NATIONAL ASSOCIATION OF STATE FIRE MARSHALS
January 13, 2014
Dear State Fire Marshal and NASFM Member:
Given the recent nightclub fire in Seattle, I thought it would be a good opportunity to revisit the issue of safety in public assemblies and how we can achieve good results in our communities. It appears that there were a number of positive issues that culminated in making an arson fire set in an occupied nightclub on New Year’s Eve a non-event.
The nightclub was fairly crowded, but probably within their occupant load; an arsonist poured gasoline on the exit stairs and set it on fire. News accounts state that staff and a patron used portable fire extinguishers on the fire with some success, and because the club was sprinkled, that system also activated, keeping the fire in check. The entire crowd was able to exit the club unharmed, and the fire damage was minimized by the combined use of fire extinguishers with the sprinkler system – we should remember Wayne Powell’s mantra: “Anything that gets wet will eventually dry out; something that burns will never unburn”. Adequate exits, trained staff, portable extinguishers and sprinklers all played important roles in this incident.
If someone set a fire in one of the nightclubs in your state, would the outcome be the same? I suspect the answer is “maybe”, so I’d like to remind everyone of the importance of trained crowd managers. As most of you know, the training endorsed by NASFM includes a significant amount of basic fire prevention instruction, including egress maintenance, assuring fire protection systems are functional, use of portable extinguishers, and following the facility’s emergency action plan, among others. Having trained crowd managers in public assemblies expands our ability to raise the level of safety by placing people with a basic level of fire prevention and overall safety in each facility.
One question arises with some frequency: “Where are trained crowd managers required?” Of course, the answer to the question is in the code adopted by your state, but consider the following:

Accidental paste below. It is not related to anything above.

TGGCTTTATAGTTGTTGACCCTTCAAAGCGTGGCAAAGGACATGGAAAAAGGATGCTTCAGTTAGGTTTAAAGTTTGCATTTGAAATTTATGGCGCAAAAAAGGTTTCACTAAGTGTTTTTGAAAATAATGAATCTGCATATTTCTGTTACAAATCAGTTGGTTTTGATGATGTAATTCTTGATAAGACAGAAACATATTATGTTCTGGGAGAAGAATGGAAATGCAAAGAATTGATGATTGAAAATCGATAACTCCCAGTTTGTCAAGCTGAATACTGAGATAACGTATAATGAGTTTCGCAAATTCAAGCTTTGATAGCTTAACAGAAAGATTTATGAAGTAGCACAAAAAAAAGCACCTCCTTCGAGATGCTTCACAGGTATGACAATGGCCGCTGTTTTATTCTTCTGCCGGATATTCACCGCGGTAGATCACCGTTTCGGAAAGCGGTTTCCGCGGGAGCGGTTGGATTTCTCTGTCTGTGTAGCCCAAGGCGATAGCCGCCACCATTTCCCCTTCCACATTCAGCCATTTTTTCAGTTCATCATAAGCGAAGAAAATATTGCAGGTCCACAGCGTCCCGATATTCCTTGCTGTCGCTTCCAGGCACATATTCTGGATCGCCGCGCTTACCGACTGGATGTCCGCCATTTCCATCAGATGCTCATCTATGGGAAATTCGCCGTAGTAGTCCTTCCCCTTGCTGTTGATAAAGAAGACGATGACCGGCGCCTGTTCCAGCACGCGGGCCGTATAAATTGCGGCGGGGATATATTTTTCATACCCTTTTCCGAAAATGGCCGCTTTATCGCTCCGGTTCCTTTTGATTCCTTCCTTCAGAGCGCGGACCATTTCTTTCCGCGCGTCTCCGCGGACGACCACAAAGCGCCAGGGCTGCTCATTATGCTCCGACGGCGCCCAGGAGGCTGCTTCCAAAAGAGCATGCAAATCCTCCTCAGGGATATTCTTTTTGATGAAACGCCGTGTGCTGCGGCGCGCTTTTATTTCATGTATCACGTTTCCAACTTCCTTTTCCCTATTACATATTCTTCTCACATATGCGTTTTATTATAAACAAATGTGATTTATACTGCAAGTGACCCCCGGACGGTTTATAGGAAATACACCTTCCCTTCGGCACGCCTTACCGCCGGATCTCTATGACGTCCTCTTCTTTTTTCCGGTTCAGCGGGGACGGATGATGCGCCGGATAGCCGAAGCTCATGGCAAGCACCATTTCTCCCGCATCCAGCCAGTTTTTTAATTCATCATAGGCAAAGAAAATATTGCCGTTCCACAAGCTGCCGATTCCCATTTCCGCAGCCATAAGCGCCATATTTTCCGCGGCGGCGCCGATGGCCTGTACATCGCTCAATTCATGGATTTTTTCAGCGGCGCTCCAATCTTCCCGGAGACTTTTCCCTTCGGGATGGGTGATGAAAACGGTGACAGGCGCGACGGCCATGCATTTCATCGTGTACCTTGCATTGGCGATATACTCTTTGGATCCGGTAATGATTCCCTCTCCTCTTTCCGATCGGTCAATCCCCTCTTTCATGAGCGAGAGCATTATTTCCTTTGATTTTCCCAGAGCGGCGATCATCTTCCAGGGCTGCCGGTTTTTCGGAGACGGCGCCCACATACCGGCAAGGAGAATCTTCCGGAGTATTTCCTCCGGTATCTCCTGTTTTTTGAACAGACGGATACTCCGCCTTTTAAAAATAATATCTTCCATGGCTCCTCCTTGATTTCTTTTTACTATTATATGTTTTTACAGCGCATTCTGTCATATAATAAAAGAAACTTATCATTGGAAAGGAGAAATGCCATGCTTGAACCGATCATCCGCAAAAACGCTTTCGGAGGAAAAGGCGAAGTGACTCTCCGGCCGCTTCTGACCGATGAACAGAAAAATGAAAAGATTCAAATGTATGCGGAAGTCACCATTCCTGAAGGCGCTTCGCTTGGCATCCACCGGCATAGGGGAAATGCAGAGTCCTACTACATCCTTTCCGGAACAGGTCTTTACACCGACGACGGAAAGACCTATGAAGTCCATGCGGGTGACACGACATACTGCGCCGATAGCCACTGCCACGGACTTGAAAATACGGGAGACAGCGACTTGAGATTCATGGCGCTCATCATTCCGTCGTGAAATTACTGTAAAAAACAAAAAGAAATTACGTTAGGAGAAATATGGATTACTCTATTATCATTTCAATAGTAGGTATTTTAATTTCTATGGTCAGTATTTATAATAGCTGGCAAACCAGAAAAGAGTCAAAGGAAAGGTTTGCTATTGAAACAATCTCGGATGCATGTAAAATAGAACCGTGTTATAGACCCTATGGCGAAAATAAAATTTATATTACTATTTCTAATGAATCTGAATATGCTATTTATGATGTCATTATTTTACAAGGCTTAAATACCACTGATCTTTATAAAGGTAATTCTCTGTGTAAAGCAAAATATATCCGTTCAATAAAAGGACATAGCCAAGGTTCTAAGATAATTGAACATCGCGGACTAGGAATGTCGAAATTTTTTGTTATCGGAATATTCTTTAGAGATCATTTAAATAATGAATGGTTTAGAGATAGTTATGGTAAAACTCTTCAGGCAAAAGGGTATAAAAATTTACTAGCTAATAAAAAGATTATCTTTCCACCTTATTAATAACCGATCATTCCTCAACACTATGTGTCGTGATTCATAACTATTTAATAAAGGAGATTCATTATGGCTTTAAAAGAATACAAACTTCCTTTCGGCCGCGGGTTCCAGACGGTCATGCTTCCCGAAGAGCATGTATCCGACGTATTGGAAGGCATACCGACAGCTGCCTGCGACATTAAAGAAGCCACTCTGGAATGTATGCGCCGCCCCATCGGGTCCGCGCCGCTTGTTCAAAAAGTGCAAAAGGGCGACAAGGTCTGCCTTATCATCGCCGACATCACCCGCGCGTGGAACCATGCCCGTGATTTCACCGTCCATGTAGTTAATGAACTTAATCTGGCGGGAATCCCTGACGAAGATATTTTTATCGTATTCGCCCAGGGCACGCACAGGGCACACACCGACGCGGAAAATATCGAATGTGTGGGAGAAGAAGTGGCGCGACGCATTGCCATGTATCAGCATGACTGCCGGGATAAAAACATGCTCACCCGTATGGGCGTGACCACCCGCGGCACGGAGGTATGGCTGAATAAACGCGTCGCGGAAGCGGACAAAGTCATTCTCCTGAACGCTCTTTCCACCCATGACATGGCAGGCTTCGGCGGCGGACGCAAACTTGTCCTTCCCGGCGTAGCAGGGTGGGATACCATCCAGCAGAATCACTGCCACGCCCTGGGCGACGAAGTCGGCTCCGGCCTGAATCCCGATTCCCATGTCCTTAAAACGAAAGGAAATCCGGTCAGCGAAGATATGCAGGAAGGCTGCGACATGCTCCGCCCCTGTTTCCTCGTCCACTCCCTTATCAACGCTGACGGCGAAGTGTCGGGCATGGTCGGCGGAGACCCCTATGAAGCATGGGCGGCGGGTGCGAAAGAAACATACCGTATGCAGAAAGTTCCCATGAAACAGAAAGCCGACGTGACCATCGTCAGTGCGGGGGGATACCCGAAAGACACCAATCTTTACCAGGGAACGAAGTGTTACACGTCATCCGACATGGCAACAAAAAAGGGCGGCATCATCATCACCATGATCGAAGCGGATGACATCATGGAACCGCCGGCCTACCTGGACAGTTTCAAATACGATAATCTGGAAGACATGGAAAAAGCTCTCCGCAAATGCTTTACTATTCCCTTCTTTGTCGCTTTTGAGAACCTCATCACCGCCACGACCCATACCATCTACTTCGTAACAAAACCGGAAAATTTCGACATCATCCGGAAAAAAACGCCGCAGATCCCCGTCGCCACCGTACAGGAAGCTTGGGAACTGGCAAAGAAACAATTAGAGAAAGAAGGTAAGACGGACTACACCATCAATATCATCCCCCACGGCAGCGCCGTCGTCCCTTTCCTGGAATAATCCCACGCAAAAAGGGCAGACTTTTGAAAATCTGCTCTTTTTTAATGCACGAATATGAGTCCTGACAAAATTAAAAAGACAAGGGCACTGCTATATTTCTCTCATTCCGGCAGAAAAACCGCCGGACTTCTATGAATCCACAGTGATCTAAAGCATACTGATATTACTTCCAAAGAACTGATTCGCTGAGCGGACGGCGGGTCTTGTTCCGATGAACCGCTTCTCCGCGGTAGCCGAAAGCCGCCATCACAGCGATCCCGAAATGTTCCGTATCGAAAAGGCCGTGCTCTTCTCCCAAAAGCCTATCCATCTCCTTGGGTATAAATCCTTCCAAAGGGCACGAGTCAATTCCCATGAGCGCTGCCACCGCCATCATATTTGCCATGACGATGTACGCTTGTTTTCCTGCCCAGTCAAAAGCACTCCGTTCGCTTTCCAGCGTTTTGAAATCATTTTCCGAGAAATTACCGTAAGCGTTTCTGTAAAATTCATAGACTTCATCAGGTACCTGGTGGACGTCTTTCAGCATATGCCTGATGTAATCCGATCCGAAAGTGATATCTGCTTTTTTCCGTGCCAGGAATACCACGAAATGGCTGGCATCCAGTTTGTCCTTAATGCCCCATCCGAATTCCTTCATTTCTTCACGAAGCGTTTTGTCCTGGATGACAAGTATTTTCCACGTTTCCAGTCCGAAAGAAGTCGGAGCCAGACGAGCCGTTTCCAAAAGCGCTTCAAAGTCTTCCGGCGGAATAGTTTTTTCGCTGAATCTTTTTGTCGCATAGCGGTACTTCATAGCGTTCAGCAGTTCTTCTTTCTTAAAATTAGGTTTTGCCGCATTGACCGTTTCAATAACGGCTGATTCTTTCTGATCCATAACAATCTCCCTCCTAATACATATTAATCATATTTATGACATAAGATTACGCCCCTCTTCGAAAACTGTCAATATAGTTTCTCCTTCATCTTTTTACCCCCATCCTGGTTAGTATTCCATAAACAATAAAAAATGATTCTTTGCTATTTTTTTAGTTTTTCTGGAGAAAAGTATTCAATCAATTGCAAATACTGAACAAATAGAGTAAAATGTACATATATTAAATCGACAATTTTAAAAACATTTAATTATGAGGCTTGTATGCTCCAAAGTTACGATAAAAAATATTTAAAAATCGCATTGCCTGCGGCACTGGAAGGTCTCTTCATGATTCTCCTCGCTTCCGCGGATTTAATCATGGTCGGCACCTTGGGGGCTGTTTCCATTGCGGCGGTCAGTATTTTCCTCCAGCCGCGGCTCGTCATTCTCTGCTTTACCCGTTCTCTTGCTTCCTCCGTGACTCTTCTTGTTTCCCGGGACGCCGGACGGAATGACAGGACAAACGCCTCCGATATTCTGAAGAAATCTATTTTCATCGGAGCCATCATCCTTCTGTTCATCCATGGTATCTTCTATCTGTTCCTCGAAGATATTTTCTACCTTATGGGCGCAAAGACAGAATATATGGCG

- In movie theaters, trained crowd managers should inspect their area of responsibility before each shift, making sure that access is adequately controlled without jeopardizing egress; this will enhance security and safety.
- In restaurants, trained crowd managers should check the kitchen hood system to be sure it will function should a fire occur in the cooking area
- In stadiums and arenas, crowd managers knowledgeable about the rules relating to contraband will help prevent a crowd from getting out of control
- In hotel ballrooms, keeping the exits clear of catering carts, etc. will allow the timely egress from the ballroom during an emergency
- For outdoor events, the trained crowd manager will know to activate the emergency plan early in case of approaching severe weather, and will know where to direct the crowd.
These are only a few examples where trained crowd managers will make a significant difference. We can’t have inspectors in every assembly occupancy or event, and trained crowd managers can partially fill that gap. I encourage you to utilize all of your regulations, including the requirements for trained crowd managers, to make your state as safe as possible. Note that access to the crowd manager training program endorsed by our association is available through our website at www.firemarshals.org.
Feel free to disseminate this letter to the fire service in your state so we can continue to raise awareness about crowd safety.
J. William Degnan, President
National Association of State Fire Marshals